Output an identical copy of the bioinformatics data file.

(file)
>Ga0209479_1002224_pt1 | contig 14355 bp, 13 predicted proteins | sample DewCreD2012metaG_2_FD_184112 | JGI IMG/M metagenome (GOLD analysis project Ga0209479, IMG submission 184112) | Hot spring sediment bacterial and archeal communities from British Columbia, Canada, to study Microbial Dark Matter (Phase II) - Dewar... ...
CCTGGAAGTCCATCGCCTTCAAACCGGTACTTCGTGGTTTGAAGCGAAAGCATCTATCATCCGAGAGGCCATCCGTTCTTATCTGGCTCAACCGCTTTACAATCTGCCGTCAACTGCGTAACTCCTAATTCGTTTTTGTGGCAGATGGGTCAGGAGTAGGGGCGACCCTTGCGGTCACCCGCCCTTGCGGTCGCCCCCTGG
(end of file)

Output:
>Ga0209479_1002224_pt1 | contig 14355 bp, 13 predicted proteins | sample DewCreD2012metaG_2_FD_184112 | JGI IMG/M metagenome (GOLD analysis project Ga0209479, IMG submission 184112) | Hot spring sediment bacterial and archeal communities from British Columbia, Canada, to study Microbial Dark Matter (Phase II) - Dewar... ...
CCTGGAAGTCCATCGCCTTCAAACCGGTACTTCGTGGTTTGAAGCGAAAGCATCTATCATCCGAGAGGCCATCCGTTCTTATCTGGCTCAACCGCTTTACAATCTGCCGTCAACTGCGTAACTCCTAATTCGTTTTTGTGGCAGATGGGTCAGGAGTAGGGGCGACCCTTGCGGTCACCCGCCCTTGCGGTCGCCCCCTGG